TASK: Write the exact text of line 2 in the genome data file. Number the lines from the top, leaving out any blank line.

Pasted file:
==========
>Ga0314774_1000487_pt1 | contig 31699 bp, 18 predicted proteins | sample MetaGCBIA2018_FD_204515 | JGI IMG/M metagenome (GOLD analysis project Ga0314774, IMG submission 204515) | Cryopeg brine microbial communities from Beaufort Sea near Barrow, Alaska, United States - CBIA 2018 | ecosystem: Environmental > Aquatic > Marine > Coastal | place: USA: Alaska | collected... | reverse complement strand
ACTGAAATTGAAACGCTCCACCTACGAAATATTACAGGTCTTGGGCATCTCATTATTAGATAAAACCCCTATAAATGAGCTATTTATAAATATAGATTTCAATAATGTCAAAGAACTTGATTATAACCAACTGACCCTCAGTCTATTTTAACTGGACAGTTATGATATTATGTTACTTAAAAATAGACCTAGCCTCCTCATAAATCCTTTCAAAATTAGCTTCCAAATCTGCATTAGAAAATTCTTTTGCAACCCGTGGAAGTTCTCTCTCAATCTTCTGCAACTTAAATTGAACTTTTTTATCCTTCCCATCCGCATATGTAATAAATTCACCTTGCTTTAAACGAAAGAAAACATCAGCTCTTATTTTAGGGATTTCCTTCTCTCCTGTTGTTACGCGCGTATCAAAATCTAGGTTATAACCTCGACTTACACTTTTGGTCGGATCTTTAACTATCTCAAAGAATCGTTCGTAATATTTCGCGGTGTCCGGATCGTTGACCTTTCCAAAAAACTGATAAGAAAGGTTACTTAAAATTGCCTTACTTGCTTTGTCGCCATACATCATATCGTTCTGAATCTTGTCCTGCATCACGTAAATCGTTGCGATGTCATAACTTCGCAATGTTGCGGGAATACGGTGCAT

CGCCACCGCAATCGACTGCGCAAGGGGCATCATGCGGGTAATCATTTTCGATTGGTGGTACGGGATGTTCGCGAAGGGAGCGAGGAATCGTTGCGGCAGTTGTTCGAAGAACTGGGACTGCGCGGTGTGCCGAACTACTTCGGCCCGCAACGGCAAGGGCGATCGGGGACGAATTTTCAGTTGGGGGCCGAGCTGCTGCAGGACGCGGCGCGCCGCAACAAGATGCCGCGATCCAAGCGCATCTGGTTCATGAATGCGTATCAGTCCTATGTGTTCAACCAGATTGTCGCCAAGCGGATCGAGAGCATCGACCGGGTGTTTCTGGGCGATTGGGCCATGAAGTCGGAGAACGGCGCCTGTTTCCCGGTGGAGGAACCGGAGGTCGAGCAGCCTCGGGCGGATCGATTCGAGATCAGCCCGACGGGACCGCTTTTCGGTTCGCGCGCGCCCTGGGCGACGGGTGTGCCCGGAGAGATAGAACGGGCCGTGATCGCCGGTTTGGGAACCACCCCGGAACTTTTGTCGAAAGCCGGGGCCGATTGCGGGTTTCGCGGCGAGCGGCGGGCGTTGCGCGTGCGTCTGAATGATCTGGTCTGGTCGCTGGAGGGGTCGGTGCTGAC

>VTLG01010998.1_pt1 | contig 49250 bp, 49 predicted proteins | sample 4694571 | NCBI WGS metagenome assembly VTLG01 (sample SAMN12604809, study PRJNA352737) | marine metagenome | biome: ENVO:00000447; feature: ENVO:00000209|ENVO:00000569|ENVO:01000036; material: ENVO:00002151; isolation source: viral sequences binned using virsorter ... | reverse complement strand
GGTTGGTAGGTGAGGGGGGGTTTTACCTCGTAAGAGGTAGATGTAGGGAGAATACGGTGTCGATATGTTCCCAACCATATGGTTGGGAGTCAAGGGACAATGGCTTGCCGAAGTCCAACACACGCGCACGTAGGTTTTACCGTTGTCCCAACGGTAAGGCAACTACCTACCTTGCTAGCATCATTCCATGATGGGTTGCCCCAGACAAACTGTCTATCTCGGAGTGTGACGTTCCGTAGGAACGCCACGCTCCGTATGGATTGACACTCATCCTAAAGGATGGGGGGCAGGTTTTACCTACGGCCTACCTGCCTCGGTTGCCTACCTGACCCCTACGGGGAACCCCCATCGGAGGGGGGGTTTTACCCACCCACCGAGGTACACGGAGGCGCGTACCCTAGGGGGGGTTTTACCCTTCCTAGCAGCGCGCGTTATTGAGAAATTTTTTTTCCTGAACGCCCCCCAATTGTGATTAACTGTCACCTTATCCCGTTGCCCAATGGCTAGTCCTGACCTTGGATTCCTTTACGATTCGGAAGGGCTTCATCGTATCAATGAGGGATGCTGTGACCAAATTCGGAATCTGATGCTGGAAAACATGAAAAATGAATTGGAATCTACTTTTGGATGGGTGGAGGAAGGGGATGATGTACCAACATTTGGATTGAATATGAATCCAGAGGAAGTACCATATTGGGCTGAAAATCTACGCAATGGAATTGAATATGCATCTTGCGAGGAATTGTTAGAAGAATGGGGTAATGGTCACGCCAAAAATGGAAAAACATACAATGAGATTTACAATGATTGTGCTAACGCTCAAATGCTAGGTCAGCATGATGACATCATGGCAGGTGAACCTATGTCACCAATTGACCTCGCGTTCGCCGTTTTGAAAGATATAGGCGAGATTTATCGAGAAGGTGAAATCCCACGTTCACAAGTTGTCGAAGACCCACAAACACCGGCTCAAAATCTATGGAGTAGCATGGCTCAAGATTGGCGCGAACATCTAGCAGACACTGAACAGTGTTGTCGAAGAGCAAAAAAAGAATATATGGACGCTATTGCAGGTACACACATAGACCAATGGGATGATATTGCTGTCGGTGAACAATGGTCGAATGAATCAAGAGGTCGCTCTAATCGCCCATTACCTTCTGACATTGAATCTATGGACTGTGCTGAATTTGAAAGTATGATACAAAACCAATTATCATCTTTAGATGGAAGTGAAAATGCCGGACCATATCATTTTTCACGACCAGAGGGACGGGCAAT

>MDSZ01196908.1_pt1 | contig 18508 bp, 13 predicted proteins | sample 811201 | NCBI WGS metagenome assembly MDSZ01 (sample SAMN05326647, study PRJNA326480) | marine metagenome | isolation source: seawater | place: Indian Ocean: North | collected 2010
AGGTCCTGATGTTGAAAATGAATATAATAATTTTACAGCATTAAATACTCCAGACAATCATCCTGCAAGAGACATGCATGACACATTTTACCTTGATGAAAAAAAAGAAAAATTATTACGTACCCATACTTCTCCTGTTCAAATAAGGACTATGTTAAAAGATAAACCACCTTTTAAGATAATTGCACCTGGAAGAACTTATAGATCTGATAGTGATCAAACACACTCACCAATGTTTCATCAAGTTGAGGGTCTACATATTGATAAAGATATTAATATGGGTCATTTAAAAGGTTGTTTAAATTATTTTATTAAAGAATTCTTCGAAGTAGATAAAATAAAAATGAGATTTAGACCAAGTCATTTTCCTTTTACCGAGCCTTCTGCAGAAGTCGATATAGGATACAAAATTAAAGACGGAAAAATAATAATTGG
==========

ACTGAAATTGAAACGCTCCACCTACGAAATATTACAGGTCTTGGGCATCTCATTATTAGATAAAACCCCTATAAATGAGCTATTTATAAATATAGATTTCAATAATGTCAAAGAACTTGATTATAACCAACTGACCCTCAGTCTATTTTAACTGGACAGTTATGATATTATGTTACTTAAAAATAGACCTAGCCTCCTCATAAATCCTTTCAAAATTAGCTTCCAAATCTGCATTAGAAAATTCTTTTGCAACCCGTGGAAGTTCTCTCTCAATCTTCTGCAACTTAAATTGAACTTTTTTATCCTTCCCATCCGCATATGTAATAAATTCACCTTGCTTTAAACGAAAGAAAACATCAGCTCTTATTTTAGGGATTTCCTTCTCTCCTGTTGTTACGCGCGTATCAAAATCTAGGTTATAACCTCGACTTACACTTTTGGTCGGATCTTTAACTATCTCAAAGAATCGTTCGTAATATTTCGCGGTGTCCGGATCGTTGACCTTTCCAAAAAACTGATAAGAAAGGTTACTTAAAATTGCCTTACTTGCTTTGTCGCCATACATCATATCGTTCTGAATCTTGTCCTGCATCACGTAAATCGTTGCGATGTCATAACTTCGCAATGTTGCGGGAATACGGTGCAT